Conventionally, electrical circuit components such as circuit boards, circuit modules, and the like are electrically interconnected to printed wiring boards by means of intermediary socket connectors. The connector may be of the zero insertion force type or it may have internal electrical contacts between which the surface contacts of a circuit board, say, are frictionally inserted. The internal contacts of the connector terminate in pins extending therefrom, which pins are fitted in plated-through apertures of a printed wiring board and are there typically soldered in place. The plated-through apertures terminate wiring printed on the board, which wiring conventionally completes electrical circuits between other connectors or components mounted on the board including circuits between the pins of individual connectors. Since the surface area of a printed wiring board is necessarily limited, the amount of wiring which may be practicably printed on the board is manifestly also limited. A reduction in the dimensions of the socket connector to make available greater board area for printed wiring is not feasible in view of the generally standardized dimensions of the circuit components received by the connector. Factors such as the inductance and capacitance between the wiring as well as the achievement of resolution and registration during the printing process also limit the reduction of the dimensions and spacing of the printed wiring itself as a means for achieving greater wiring density. It is accordingly the problem of increasing the usable wiring area of a printed wiring board to which the present invention is chiefly directed.

SUMMARY OF THE INVENTION

The objectives of the invention are realized in one illustrative circuit component socket connector construction in which electrical connections between terminal pins are selectively made within the connector itself rather than by wiring printed on the board on which it is mounted. The socket connector is conventionally provided with two rows of internal contacts adapted to frictionally electrically engage the edge contacts of a circuit board, for example, when the latter is inserted therebetween. The connector contacts conventionally extend through the connector to present two rows of pins arranged for fitting in corresponding plated-through apertures of a printed wiring board. The connector is formed to present two substantially parallel, lengthwise slots in each of its side-walls to expose the two rows of terminal pins within the connector. With access to the pins thus available, interconnections therebetween are made according to the principles of the invention, by means of electrically conductive strips having bifurcated tabs laterally extending therefrom. The tabs, spaced to correspond to the spacings of the pins to be connected, are formed to frictionally clasp the pins within their bifurcations when two or more tabs are fitted within a connector slot. Advantageously, the conductive strips may be formed in stock lengths and uniformly scored to permit the selective break-away of the bifurcated tabs and the strip itself.

BRIEF DESCRIPTION OF THE DRAWING

The organization of an electrical socket connector construction according to the principles of the invention together with its features will be better understood from a consideration of the detailed description of one illustrative embodiment thereof which follows when taken in conjunction with the accompanying drawing in which:

FIG. 1 is a perspective view of an illustrative socket connector construction according to the invention showing various examples of pin interconnecting strip means employable therewith, the housing being partially broken away better to show its details; and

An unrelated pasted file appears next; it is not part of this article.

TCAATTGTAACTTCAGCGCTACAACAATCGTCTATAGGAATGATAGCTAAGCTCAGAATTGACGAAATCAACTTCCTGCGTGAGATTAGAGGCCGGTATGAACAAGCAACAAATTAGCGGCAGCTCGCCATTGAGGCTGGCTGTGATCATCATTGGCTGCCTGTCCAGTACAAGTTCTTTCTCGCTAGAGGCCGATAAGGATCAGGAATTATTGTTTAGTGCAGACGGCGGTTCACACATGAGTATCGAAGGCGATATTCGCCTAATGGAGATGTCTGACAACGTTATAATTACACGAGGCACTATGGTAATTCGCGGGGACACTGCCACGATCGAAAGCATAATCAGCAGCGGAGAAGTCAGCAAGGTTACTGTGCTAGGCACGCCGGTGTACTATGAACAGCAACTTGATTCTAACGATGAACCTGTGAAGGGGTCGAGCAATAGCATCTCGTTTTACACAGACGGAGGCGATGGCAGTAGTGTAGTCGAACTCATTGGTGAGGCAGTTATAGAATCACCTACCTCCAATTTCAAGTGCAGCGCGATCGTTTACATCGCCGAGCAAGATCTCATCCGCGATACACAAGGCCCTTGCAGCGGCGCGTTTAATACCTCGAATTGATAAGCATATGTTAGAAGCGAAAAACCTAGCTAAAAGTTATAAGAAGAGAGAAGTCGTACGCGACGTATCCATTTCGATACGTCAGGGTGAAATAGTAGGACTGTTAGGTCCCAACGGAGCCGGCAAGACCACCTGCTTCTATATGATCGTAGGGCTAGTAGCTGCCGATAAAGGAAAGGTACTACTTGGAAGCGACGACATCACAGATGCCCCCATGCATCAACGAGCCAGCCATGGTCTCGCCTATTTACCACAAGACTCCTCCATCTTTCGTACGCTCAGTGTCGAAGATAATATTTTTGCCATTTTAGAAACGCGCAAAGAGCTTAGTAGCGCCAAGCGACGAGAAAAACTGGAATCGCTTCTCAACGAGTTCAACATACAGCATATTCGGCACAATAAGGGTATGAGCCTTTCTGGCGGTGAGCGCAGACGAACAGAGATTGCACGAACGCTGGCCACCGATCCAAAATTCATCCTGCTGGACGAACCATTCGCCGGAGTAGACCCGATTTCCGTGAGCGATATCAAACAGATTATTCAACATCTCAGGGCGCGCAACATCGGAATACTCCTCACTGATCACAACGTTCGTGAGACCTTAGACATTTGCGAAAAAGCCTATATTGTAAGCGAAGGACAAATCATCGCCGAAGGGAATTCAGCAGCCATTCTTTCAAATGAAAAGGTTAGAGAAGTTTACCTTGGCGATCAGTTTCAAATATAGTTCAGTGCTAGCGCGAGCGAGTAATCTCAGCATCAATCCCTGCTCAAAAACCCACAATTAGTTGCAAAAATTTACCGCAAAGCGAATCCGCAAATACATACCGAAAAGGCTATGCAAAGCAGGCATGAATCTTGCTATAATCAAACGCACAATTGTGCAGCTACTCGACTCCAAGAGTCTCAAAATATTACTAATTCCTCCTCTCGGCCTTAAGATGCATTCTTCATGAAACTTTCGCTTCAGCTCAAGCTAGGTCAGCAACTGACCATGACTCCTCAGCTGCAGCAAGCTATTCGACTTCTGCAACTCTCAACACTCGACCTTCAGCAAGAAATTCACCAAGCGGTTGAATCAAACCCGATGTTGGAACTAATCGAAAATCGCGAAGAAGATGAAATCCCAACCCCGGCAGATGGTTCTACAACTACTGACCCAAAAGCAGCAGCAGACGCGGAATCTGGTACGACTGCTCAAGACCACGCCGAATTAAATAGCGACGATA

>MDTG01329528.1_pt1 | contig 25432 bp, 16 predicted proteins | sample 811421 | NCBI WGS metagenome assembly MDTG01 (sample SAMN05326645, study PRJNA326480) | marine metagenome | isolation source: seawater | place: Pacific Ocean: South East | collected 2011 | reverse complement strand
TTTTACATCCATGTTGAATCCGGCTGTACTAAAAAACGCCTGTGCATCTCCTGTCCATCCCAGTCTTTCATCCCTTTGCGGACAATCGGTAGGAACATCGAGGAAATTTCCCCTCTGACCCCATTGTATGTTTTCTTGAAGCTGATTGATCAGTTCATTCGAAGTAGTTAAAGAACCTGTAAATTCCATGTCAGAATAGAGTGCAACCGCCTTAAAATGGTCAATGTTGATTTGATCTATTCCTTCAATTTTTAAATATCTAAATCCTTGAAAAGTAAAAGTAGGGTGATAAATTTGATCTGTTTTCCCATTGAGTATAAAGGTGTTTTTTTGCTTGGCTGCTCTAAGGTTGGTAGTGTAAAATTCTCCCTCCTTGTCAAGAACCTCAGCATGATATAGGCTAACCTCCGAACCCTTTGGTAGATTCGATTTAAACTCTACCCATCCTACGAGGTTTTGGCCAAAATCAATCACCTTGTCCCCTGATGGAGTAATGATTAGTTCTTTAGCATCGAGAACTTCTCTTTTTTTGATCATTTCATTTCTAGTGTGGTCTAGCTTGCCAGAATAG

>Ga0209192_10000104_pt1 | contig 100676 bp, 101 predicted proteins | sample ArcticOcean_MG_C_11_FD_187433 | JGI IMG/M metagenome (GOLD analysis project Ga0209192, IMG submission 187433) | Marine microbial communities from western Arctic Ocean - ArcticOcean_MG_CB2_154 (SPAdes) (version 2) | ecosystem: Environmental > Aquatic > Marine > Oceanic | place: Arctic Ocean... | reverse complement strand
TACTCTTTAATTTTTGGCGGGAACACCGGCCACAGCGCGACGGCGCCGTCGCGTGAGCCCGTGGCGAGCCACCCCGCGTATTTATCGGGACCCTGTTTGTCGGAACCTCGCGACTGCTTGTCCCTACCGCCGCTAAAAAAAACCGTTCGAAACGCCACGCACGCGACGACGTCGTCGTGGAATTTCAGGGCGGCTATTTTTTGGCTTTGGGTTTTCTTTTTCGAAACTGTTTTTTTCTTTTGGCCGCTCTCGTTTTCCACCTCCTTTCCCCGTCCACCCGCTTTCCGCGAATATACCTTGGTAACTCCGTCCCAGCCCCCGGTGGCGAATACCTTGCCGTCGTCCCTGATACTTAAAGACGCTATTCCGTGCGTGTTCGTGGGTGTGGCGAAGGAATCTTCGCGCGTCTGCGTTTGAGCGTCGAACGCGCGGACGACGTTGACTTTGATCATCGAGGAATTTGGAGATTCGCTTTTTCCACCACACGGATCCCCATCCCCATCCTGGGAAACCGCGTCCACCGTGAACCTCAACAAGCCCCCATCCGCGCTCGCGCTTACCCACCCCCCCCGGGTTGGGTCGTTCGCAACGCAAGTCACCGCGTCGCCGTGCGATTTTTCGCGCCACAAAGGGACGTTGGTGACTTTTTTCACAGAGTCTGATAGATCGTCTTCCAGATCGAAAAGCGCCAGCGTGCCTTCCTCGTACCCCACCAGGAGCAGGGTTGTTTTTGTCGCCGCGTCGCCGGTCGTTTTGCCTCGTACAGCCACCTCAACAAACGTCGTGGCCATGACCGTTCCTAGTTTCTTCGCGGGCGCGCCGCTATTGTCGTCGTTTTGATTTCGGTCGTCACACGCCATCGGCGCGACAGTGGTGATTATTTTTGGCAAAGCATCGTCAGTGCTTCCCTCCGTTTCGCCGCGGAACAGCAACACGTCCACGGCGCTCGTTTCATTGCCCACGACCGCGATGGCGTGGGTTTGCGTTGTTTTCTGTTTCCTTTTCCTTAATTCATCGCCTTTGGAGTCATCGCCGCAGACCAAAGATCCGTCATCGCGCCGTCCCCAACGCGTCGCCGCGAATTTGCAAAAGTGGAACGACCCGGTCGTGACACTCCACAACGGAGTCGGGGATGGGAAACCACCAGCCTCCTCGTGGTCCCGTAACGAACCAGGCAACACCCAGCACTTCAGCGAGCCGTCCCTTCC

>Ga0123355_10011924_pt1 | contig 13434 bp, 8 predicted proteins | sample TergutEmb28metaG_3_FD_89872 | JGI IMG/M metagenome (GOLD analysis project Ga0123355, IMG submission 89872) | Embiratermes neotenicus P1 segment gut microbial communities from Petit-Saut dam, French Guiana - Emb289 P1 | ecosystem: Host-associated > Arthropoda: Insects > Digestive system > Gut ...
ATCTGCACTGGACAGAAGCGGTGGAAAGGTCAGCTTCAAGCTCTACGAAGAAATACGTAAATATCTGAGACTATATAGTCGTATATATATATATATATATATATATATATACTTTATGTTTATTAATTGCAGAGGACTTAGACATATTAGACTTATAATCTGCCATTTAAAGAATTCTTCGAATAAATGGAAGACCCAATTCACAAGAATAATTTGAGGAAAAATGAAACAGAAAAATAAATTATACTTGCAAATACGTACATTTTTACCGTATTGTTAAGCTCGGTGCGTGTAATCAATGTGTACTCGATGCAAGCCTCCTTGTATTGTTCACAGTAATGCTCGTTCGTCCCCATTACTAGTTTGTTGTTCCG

FIG. 2 is an enlarged cross-sectional view of the connector construction of FIG. 1 showing examples of pin interconnections in accordance with the invention, the connector being shown mounted on a partial section of a printed wiring board.

DETAILED DESCRIPTION

A socket connector construction 10 incorporating the features of the invention is shown in FIG. 1 and comprises an insulative housing 11 generally rectangular in form and having a lengthwise cavity 12 opening at its top, as viewed in the drawing, for receiving an electrical circuit board not shown. Oppositely arranged on opposite inner walls of cavity 12 are a first and a second plurality of electrical spring contacts 13 and 14 of a character well known in the art. Contacts 13 and 14 present flat contacting surfaces adapted to make electrical engagement with corresponding contact pads arranged along an edge on both sides of a circuit board when the latter is fitted into cavity 12. Conventionally, contacts 13 and 14 terminate in pins 15 and 16 which extend from the underside of housing 11. (See also FIG. 2). Pins 15 and 16, which may be of any convenient cross-section such as circular, are adapted to be fitted into corresponding plated-through holes of a printed wiring board not shown where they may be secured in place such as by soldering as is also known. A pair of drilled lugs 17 and 18 integrally formed at each end of housing 11 are provided for mounting housing 11 to a printed wiring board.

The plated-through holes of a printed wiring board are electrically connected in the circuits completed by the printed wiring of the board including, in the past, circuits which interconnected connector pins on which equal voltages or the same signals appear. Printed wiring for the latter interconnections thus occupies board area which is at a premium and which could be more economically used for printed wiring for completing the primary functional circuits of the board. In accordance with one feature of a connector construction according to the invention the aforementioned board area is freed for other printed wiring by making pin interconnections directly in conjunction with the connector housing itself. For this purpose, access to the pins 15 and 16 is achieved by two parallel slots 19 and 20 formed through both opposite outer walls 21 and 22, respectively, of housing 11. Various selected pin interconnections are thus made possible by means of electrically conductive strips having bifurcated tabs adapted to clasp the pins. One such strip 23 has a pair of tabs 24 and 25 extending therefrom spaced apart to correspond to the spacing of the two pins of pins 15 between which an electrical connection is to be made. Tabs 24 and 25, shown in alignment with lower slot 20 preparatory to their fitting therein, are bifurcated to present slots 26 and 27 dimensioned to clasp the selected ones of pins 15 as the tabs are so fitted. The openings of slots 26 and 27 are flared to facilitate entry of the pins.